The ground quivered again, settling itself, and the girl heard a rumbling from the depths, as though the earth were digesting a meal gulped in a single bite. She jumped up in panic, terrified that it would split again. She looked at the place where the lean-to had been. Raw earth and uprooted shrubs were all that remained. Bursting into tears, she ran back to the stream and crumpled into a sobbing heap near the muddy water.

But the damp banks of the stream offered no refuge from the restless planet. Another aftershock, this time more severe, shuddered the ground. She gasped with surprise at the splash of cold water on her naked body. Panic returned; she sprang to her feet. She had to get away from this terrifying place of shaking, devouring earth, but where could she go?

There was no place for seeds to sprout on the rocky beach and it was clear of brush, but the upstream banks were choked with shrubs just sending forth new leaves. Some deep instinct told her to stay near water, but the tangled brambles looked impenetrable. Through wet eyes that blurred her vision, she looked the other way at the forest of tall conifers.

Thin beams of sunlight filtered through the overlapping branches of dense evergreens crowding close to the stream. The shaded forest was nearly devoid of undergrowth, but many of the trees were no longer upright. A few had fallen to the ground; more leaned at awkward angles, supported by neighbors still firmly anchored. Beyond the jumble of trees, the boreal forest was dark and no more inviting than the brush upstream. She didn’t know which way to go, and glanced first one way, then the other with indecision.

A tremble beneath her feet while she was looking downstream set her in motion. Casting one last yearning look at the vacant landscape, childishly hopeful that somehow the lean-to would still be there, she ran into the woods.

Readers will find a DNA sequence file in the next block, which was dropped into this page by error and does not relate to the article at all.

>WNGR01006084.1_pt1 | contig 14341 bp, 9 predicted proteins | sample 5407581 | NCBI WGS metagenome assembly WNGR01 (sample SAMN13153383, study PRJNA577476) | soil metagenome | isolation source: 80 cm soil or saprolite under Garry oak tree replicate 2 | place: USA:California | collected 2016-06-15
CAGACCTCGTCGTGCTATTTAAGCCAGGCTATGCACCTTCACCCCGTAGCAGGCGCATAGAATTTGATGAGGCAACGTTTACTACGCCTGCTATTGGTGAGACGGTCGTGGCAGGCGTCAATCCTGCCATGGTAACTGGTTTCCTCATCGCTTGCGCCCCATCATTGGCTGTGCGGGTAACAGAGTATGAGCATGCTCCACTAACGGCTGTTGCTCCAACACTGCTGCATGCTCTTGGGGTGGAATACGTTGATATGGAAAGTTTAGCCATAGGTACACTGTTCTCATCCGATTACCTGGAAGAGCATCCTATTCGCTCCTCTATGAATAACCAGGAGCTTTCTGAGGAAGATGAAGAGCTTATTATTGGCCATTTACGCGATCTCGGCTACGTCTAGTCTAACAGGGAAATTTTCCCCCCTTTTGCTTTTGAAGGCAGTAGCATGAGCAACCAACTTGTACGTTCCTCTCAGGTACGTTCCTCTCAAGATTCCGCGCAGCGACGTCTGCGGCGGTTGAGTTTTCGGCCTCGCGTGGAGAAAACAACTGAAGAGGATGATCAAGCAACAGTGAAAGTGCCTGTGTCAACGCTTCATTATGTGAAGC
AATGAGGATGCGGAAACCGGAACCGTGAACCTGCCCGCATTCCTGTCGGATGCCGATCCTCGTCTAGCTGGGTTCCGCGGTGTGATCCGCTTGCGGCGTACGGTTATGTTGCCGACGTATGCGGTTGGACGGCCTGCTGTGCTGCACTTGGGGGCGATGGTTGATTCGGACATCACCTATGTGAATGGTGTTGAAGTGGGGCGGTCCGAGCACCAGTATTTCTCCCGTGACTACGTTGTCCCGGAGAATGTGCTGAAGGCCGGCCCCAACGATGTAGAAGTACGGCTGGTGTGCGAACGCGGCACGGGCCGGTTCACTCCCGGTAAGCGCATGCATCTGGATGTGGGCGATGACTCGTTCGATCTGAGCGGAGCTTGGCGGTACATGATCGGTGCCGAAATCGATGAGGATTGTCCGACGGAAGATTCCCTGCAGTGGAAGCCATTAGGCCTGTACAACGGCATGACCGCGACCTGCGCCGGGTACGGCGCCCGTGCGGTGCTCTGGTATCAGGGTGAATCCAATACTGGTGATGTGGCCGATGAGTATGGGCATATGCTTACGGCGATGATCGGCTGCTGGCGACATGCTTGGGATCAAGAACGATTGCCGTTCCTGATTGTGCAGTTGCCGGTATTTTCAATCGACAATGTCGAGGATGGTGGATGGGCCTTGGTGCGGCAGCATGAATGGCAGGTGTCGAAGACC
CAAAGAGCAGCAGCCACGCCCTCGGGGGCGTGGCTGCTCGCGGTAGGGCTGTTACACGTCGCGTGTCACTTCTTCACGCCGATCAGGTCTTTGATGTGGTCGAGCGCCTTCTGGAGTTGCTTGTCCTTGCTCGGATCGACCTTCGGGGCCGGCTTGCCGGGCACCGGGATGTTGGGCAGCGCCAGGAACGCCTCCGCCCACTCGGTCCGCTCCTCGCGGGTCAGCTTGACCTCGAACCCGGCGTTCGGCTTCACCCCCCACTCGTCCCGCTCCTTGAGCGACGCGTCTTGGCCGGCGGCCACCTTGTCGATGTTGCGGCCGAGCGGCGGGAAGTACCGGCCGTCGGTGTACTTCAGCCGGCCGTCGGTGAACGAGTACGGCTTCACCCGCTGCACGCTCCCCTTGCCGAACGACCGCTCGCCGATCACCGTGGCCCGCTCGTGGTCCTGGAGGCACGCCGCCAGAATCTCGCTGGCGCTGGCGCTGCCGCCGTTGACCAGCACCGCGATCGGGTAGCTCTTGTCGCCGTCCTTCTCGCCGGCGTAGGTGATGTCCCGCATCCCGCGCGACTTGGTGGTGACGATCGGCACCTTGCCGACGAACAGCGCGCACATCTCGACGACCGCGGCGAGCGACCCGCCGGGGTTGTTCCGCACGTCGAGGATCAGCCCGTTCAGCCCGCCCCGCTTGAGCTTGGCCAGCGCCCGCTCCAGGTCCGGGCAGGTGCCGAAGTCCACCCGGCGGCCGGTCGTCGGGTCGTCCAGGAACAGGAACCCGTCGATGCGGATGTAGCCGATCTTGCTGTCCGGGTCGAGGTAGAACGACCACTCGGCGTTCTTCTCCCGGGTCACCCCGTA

Urged on by occasional grumbling as the earth settled, the child followed the flowing water, stopping only to drink in her hurry to get far away. Conifers that had succumbed to the quaking earth lay prostrate on the ground and she skirted craters left by the circular tangle of shallow roots—moist soil and rocks still clinging to their exposed undersides.

She saw less evidence of disturbance toward evening, fewer uprooted trees and dislodged boulders, and the water cleared. She stopped when she could no longer see her way and sank down on the forest floor, exhausted. Exercise had kept her warm while she was moving, but she shivered in the chill night air, burrowed into the thick carpet of fallen needles and curled up in a tight little ball, throwing handfuls over herself for a cover.

But as tired as she was, sleep did not come easily to the frightened little girl. While busy making her way around obstacles near the stream, she was able to push her fear to the back of her mind. Now, it overwhelmed her. She lay perfectly still, eyes wide open, watching the darkness thicken and congeal around her. She was afraid to move, almost afraid to breathe.